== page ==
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BC Scientist's Fossil Discovery May Indicate Life on Land Evolved Earlier than Thought


CHESTNUT HILL, Mass. (April 2011) – Eukaryotes that evolved on land may have emerged from the sea earlier than previously thought, Earth and Environmental Science researcher Paul K. Strother and his colleagues report in a paper published online in Nature this week.

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Boston College Researcher Paul K. Strother

Strother, a research professor in paleobotany at BC’s Weston Observatory, and colleagues describe complex microfossils found in billion-year-old rocks from the Torridonian sequence in northwest Scotland.

These diverse microfossils include mostly simple single-celled organisms, but do include some rare multicellular structures with organic walls that measure up to one millimeter long. The team reports that these simple eukaryotes lived in ancient lakes that periodically dried out, exposing life directly to the atmosphere. This discovery places eukaryotes in freshwater settings approximately 500 million years earlier than previously thought.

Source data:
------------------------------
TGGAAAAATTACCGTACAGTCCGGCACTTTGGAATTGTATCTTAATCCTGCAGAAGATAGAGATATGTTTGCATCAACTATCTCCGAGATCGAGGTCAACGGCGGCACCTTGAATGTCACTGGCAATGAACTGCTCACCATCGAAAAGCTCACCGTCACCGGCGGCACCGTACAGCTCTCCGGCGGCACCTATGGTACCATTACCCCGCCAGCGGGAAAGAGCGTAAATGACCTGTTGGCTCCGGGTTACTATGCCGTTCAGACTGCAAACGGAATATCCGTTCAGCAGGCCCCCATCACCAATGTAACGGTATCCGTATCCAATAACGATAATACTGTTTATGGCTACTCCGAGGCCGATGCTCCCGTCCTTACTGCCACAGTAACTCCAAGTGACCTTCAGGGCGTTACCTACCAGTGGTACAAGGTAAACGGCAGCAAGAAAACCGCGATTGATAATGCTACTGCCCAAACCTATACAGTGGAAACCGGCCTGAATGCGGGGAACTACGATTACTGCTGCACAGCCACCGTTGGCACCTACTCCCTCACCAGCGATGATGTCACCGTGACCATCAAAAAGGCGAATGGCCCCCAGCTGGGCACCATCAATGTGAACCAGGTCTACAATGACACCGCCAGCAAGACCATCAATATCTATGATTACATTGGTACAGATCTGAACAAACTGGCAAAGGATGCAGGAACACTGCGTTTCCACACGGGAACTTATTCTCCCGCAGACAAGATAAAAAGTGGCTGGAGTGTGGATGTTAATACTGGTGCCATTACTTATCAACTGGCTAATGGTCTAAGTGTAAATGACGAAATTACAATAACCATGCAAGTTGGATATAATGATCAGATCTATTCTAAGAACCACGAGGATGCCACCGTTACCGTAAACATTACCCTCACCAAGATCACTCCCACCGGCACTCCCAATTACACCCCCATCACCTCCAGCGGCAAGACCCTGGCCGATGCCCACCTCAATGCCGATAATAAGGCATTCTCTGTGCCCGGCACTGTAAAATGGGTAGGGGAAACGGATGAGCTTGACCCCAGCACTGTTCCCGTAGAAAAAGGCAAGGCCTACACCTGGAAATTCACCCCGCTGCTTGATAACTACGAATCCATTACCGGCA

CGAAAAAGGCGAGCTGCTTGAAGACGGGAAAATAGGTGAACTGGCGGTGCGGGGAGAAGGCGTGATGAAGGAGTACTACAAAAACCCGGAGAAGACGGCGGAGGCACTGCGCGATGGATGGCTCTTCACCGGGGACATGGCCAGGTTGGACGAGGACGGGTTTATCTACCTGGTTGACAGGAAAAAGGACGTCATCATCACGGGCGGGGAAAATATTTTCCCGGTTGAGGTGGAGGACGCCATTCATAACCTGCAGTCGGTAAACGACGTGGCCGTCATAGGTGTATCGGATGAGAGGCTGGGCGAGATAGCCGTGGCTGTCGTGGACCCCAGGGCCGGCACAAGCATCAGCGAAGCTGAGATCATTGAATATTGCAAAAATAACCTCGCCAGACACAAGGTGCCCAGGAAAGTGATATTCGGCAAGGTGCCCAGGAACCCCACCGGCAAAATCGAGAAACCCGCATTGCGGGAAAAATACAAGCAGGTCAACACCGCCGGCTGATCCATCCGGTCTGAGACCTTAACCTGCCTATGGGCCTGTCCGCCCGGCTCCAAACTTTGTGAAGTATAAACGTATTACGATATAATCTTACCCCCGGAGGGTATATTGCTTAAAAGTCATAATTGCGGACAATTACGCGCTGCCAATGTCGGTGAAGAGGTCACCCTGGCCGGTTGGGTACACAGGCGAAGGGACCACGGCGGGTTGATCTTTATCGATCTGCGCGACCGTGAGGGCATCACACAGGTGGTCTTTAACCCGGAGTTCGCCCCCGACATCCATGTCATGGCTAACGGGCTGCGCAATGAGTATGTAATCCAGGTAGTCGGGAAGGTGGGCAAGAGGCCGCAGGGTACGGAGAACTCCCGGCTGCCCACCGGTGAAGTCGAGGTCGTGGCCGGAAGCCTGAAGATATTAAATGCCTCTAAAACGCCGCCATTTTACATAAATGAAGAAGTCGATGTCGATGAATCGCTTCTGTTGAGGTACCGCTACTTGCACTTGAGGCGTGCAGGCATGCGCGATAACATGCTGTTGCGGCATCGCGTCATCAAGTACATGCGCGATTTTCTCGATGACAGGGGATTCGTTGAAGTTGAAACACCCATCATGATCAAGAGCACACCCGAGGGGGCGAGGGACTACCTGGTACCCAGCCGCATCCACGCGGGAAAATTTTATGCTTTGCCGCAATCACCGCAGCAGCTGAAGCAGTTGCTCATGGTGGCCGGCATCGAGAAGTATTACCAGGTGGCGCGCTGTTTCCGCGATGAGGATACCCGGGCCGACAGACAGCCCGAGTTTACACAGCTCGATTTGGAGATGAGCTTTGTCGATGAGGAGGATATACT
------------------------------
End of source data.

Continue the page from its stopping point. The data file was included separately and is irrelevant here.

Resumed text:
Life probably originated in the sea more than three billion years ago; however, the first signs of life on land are less well-defined. The identification of eukaryotes in non-marine settings described by Strother’s team indicates that eukaryotic evolution on land may have commenced much earlier than previously thought.

“We tend to think of evolution as originating out of the sea, but it could have come from land,” said Strother. “We can take more seriously the idea that life had occupied terrestrial habitats much earlier than we thought previously and that it was much more a cradle of evolutionary novelty than the oceans were.”

In addition to Strother, other reseachers involved in the project include Leila Battison and Martin Brasier of the University of Oxford, and Charles H. Wellman, of the University of Sheffield. Funding from NASA’s Exobiology Program supported the team’s research.

-- Ed Hayward, an associate director in the Office of News & Public Affairs, can be contacted at ed.hayward@bc.edu.